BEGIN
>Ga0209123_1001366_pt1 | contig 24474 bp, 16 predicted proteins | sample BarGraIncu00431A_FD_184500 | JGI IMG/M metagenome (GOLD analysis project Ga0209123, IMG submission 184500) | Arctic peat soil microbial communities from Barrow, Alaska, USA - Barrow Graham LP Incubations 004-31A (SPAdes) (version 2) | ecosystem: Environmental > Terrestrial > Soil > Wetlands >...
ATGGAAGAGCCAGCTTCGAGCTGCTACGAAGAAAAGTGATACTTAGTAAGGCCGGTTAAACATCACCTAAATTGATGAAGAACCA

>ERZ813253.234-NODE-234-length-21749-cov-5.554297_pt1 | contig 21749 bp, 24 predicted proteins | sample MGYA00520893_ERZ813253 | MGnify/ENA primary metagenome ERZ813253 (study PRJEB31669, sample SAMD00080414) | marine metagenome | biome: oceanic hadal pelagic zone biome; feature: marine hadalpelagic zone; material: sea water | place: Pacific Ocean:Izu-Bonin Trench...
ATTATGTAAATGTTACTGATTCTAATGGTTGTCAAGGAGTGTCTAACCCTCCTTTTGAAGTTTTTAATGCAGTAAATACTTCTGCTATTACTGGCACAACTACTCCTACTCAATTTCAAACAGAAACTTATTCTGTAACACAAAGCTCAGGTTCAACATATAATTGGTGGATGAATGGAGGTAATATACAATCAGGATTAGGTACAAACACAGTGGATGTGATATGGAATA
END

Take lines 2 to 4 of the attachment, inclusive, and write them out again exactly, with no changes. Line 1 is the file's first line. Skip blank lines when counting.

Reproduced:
ATGGAAGAGCCAGCTTCGAGCTGCTACGAAGAAAAGTGATACTTAGTAAGGCCGGTTAAACATCACCTAAATTGATGAAGAACCA

>ERZ813253.234-NODE-234-length-21749-cov-5.554297_pt1 | contig 21749 bp, 24 predicted proteins | sample MGYA00520893_ERZ813253 | MGnify/ENA primary metagenome ERZ813253 (study PRJEB31669, sample SAMD00080414) | marine metagenome | biome: oceanic hadal pelagic zone biome; feature: marine hadalpelagic zone; material: sea water | place: Pacific Ocean:Izu-Bonin Trench...
ATTATGTAAATGTTACTGATTCTAATGGTTGTCAAGGAGTGTCTAACCCTCCTTTTGAAGTTTTTAATGCAGTAAATACTTCTGCTATTACTGGCACAACTACTCCTACTCAATTTCAAACAGAAACTTATTCTGTAACACAAAGCTCAGGTTCAACATATAATTGGTGGATGAATGGAGGTAATATACAATCAGGATTAGGTACAAACACAGTGGATGTGATATGGAATA